Within The Volatility Band by Sylvain Vervoort
Take It From The Top, Or Bottom
In this fourth part of a seven-part series, we look at
catching reversals using the boundaries of volatility bands.
One of the indicator rules for my swing trading strategy
(IRSTS) is to catch potential reversal points using the
upper and lower boundaries of volatility bands. In
this article, I will show you how to create volatility
bands and use them to make buy & sell decisions.
There are many ways to measure price volatility; one of the
common ways is to use the average true range (ATR), originally
developed by J. Welles Wilder and introduced in his book New Concepts In Technical Trading Systems. The true
range indicator is the greatest of the following:
* The current high less the current low
* The absolute value of the current high less the
* The absolute value of the current low less the
Simply put, a stock experiencing a high level of volatility
will have a higher ATR, and a low volatility stock will have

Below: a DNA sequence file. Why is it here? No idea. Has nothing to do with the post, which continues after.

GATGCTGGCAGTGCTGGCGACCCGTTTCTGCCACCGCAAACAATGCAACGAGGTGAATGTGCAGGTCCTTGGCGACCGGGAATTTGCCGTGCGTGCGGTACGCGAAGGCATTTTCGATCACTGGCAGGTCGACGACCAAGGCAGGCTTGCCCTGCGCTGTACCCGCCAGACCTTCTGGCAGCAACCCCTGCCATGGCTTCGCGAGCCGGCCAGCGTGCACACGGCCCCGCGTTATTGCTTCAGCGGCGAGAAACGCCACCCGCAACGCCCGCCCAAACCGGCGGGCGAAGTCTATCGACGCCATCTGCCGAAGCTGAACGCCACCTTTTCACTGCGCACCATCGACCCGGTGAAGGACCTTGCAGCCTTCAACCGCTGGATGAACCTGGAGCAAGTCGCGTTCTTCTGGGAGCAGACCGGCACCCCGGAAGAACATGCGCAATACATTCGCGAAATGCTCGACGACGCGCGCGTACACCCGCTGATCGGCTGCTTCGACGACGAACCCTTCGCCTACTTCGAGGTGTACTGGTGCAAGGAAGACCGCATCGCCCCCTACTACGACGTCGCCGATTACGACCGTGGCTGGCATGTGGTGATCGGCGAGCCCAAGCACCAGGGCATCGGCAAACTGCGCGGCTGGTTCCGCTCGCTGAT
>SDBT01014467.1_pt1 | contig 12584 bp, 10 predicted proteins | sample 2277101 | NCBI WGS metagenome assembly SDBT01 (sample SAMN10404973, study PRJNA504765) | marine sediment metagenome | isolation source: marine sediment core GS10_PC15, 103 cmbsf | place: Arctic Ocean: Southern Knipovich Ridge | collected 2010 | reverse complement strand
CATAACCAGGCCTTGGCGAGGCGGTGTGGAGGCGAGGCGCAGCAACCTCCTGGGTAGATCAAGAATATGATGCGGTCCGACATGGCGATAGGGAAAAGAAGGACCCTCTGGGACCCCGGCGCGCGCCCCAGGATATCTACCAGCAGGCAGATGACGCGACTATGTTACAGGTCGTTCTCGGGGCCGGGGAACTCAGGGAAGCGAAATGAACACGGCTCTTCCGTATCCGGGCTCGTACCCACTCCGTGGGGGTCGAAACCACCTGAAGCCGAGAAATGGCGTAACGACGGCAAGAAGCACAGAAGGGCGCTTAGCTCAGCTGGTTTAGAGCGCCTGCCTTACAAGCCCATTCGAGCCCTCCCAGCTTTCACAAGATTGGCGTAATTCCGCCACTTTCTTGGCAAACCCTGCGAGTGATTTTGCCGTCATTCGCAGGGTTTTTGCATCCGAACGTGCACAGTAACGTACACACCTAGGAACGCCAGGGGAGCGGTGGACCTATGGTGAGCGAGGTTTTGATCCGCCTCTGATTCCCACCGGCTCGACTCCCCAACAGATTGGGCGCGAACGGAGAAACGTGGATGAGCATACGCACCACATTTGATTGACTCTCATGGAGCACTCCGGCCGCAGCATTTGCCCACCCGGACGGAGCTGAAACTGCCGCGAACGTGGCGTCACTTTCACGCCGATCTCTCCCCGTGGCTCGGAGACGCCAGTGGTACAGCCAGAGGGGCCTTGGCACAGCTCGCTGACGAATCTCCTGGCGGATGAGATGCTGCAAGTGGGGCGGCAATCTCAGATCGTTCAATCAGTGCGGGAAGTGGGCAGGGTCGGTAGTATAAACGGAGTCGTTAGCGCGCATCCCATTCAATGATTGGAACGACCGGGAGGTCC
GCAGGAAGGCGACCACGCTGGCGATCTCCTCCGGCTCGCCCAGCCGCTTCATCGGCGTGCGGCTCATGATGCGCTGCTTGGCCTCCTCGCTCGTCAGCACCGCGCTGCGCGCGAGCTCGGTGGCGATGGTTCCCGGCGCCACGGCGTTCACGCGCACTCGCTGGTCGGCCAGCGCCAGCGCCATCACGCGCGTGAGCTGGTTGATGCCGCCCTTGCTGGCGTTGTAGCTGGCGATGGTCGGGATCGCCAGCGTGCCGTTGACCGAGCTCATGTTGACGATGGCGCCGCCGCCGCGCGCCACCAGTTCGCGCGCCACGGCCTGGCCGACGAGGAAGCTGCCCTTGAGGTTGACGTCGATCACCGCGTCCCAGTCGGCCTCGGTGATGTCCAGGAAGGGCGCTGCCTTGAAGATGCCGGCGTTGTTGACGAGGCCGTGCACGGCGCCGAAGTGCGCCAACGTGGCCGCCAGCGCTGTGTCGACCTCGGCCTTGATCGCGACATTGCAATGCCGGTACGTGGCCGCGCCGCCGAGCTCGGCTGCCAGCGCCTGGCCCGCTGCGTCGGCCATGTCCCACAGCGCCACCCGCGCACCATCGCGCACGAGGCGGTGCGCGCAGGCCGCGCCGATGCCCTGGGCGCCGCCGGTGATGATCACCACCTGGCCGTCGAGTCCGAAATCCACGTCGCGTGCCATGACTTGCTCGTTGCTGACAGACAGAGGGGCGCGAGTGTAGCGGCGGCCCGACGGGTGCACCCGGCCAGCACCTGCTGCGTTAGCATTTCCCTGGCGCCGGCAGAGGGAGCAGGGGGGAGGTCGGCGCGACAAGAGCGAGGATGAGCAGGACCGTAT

a lower ATR.
Personally, I prefer to smooth results right from the first
data manipulation, which is why instead of using the closing price, I start with typical data, which is the high + low
+ close divided by three.
When the typical price of today is greater than or equal
to yesterday’s typical price, I will then use the typical
price of today minus the low price of yesterday. When
the typical price of today is less than yesterday’s typical
price, I will use the difference between the typical price
of yesterday minus the low price of today.
By default, I smooth this data by summing a 13-day
period. In Figure 1 you can see the difference between
a standard 13-period ATR graph in the middle and the
smoother ATR typical graph at the bottom. The rising
or falling volatility in a selected time period will usually
be smoother than the Wilder ATR. This better suits the
purpose behind the volatility band I want to create.